How To Sleep With Your Eyes Open?

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You may be curious to know if it’s even possible to sleep with your eyes open. The short answer is, yes, it’s possible, but it’s not recommended given the long-term health effects. Though sometimes sleeping with your eyes open may allow you to relax your mind and body, doing so regularly can negatively impact your health.

Some people are compelled to sleep with their eyes open because of certain underlying medical conditions. They may be sleeping with their eyes partially or fully open because their eyelids don’t close properly, for instance. It’s beneficial to seek medical attention as soon as possible in these cases. Learn more about the side effects of sleeping with your eyes open and how to sleep with your eyes open.

Side Effects of Sleeping with Eyes Open

It’s normal and natural to sleep with your eyes closed because your eyelids block light, which stimulates your brain into wakefulness. Closing your eyes shuts off light sources to your retina, which is essential for good sleep. The body produces the sleep-inducing hormone melatonin, only when it perceives darkness around.

There’s also a reason each person has eyelids. They act as a protecting cover for your eyes, shielding them from dust, dirt, and irritants. Every time you blink, your eyes are coated with oils and mucus, keeping them nourished and hydrated. Shutting your eyelids for a prolonged period during sleep boosts eye health because it keeps your eyes moisturized and allows them to rest, along with your body. Sleeping with your eyes closed is good for your eyes and your overall sleep quality. When you don’t shut your eyes and sleep in this natural way, it affects both your sleep quality and eye health.

However, you may choose to sit and sleep with your eyes open to allow yourself to sneak in some rest time. You can do it once in a while to effectively utilize your downtime, but doing so regularly may lead to problems such as:

  • Eye irritation, such as dryness or redness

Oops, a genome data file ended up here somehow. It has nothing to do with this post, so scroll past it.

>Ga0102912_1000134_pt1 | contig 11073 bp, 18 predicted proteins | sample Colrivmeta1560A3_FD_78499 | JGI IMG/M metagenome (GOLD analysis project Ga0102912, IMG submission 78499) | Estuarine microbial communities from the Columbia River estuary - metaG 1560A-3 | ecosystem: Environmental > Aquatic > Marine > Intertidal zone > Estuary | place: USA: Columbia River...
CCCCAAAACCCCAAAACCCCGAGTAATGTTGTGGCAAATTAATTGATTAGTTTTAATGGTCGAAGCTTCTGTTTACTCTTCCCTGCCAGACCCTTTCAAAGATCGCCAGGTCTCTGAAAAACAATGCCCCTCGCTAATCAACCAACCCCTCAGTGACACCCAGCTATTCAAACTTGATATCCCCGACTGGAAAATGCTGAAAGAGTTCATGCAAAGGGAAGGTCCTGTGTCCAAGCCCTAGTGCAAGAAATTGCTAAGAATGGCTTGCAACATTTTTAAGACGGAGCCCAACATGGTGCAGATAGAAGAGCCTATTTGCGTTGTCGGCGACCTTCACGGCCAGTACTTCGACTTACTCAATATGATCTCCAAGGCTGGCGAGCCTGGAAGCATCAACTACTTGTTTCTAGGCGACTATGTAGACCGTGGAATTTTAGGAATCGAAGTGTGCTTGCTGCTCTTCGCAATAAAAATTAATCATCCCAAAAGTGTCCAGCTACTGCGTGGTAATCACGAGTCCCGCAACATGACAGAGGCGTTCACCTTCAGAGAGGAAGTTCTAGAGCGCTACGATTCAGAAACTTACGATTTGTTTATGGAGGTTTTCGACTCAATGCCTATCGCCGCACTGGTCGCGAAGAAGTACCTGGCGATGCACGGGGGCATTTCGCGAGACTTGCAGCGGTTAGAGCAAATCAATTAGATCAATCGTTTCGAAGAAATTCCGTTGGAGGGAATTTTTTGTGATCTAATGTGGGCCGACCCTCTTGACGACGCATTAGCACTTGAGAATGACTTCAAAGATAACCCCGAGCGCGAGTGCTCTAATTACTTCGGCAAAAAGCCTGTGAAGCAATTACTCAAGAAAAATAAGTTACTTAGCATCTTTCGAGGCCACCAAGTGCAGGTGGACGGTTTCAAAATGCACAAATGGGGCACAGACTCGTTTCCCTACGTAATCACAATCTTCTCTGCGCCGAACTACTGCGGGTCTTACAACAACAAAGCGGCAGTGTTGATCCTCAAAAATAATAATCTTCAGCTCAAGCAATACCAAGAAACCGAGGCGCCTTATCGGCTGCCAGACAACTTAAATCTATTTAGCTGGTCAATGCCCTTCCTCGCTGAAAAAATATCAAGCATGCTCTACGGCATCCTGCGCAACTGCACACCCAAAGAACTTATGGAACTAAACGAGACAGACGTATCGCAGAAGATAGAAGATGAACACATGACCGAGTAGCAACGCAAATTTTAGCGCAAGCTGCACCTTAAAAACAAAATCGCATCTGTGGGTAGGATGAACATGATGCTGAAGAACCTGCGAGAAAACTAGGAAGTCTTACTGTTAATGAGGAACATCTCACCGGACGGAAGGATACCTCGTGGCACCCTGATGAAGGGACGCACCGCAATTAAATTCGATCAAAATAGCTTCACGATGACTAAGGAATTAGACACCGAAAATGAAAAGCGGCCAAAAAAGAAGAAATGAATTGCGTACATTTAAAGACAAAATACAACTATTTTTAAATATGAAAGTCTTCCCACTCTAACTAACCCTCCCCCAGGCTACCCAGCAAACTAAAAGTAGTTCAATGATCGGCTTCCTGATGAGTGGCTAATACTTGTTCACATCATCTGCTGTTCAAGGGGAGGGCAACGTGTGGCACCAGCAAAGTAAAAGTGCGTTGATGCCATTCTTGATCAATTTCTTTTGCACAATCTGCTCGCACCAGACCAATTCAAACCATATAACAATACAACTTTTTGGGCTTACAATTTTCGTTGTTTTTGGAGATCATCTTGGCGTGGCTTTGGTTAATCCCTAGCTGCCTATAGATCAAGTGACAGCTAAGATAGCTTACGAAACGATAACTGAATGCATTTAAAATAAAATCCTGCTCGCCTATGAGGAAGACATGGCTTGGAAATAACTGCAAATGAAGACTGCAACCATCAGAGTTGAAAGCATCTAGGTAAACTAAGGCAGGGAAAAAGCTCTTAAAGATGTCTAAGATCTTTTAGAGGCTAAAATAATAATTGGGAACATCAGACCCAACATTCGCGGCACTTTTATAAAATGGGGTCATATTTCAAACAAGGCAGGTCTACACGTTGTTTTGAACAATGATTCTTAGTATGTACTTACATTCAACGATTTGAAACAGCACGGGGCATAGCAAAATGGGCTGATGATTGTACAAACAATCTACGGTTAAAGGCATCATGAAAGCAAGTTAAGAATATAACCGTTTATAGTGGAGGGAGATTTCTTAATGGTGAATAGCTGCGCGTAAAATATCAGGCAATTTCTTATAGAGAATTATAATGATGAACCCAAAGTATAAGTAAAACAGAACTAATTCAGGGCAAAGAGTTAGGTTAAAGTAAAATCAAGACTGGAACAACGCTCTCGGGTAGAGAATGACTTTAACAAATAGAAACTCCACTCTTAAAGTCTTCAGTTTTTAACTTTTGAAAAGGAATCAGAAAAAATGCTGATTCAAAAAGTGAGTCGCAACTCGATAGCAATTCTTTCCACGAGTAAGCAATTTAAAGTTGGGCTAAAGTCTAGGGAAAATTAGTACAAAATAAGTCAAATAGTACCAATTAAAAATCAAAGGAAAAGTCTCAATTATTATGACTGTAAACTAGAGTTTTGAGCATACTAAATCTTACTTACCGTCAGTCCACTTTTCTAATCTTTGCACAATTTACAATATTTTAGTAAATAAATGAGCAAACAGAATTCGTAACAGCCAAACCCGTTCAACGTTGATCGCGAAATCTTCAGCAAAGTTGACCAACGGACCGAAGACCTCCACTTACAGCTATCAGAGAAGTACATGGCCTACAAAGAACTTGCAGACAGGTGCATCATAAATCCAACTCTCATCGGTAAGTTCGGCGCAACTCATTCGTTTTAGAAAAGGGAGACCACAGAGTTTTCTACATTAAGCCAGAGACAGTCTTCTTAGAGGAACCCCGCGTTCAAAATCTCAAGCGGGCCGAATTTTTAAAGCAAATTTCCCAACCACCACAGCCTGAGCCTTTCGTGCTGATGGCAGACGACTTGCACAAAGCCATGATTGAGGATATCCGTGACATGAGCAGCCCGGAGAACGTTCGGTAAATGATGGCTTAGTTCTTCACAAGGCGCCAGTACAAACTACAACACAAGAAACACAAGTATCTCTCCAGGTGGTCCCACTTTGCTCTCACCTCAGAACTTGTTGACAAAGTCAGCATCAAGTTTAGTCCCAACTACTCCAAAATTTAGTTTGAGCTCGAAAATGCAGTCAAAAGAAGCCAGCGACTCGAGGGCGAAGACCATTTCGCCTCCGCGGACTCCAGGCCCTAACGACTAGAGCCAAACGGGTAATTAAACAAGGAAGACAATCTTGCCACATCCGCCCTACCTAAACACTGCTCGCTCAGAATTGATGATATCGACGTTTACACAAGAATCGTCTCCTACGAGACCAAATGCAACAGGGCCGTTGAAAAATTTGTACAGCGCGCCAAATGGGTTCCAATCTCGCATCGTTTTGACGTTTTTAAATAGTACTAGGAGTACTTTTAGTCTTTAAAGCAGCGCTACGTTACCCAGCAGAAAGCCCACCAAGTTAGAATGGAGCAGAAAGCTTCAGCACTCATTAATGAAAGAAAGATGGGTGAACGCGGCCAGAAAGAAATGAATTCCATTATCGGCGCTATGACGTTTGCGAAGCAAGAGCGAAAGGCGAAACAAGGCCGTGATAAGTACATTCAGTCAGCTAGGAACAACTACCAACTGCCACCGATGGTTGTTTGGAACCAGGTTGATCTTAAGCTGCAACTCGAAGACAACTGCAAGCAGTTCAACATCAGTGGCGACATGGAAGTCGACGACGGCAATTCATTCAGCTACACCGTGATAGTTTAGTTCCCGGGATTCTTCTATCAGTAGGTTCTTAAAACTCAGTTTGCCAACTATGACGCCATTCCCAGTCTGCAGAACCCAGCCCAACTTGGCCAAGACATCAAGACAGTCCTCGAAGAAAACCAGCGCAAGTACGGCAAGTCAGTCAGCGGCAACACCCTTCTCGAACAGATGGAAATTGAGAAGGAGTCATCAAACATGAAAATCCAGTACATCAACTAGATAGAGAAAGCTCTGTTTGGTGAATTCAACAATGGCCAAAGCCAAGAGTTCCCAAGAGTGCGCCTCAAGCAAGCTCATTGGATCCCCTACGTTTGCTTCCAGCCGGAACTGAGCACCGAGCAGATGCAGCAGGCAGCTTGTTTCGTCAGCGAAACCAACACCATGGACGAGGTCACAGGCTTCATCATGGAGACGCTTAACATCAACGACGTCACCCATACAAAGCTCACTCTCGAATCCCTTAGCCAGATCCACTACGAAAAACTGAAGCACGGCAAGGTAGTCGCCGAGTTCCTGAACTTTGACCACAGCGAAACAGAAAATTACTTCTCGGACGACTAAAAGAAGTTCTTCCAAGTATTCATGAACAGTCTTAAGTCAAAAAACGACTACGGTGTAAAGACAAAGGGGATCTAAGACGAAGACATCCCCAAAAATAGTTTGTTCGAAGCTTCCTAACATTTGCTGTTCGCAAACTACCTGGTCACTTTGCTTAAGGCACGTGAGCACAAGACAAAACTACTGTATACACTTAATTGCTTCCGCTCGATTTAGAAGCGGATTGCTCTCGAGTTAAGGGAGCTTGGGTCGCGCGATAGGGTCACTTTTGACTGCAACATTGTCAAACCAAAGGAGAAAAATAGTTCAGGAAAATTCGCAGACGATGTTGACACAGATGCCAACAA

• Burning sensation
  • Blurry vision
  • Sleep disruptions at bedtime

Steps to Train Yourself to Sleep with Eyes Open

Despite the side effects, if you still want to use this trick of sleeping with your eyes open for a quick cat nap or rest, below is a step-by-step guide to train yourself.

Relax Yourself

Pick a secluded spot for yourself, so you can avoid any disruptions while sleeping. Then, practice progressive muscle relaxation to calm your entire body. You can do this by tensing and then relaxing all of your muscles, starting from your toes and moving up to your neck and head. This physiological process precedes sleep, and replicating it prepares your body to sleep with your eyes open.

Breathe Slowly

You should focus on your breath next. Take deep and measured inhales in and out of your nose. Try counting at one-second intervals to get the full effect and benefits of deep breathing. You’ll begin to relax without feeling the need to close your eyes.

Focus on Something

Then, choose a point to focus on. Avoid choosing a bright object or light because that will disrupt your sleep. You can fix your gaze on any stagnant object or point to prevent your vision from wandering. If you keep moving your eyes, it will delay the process of sleep.

Let Your Thoughs Flow

The ultimate goal is to attain a clear mind, free of thoughts, making you feel calm and at peace. You can consciously think of happy and positive things to soothe your nerves and prepare for sleep.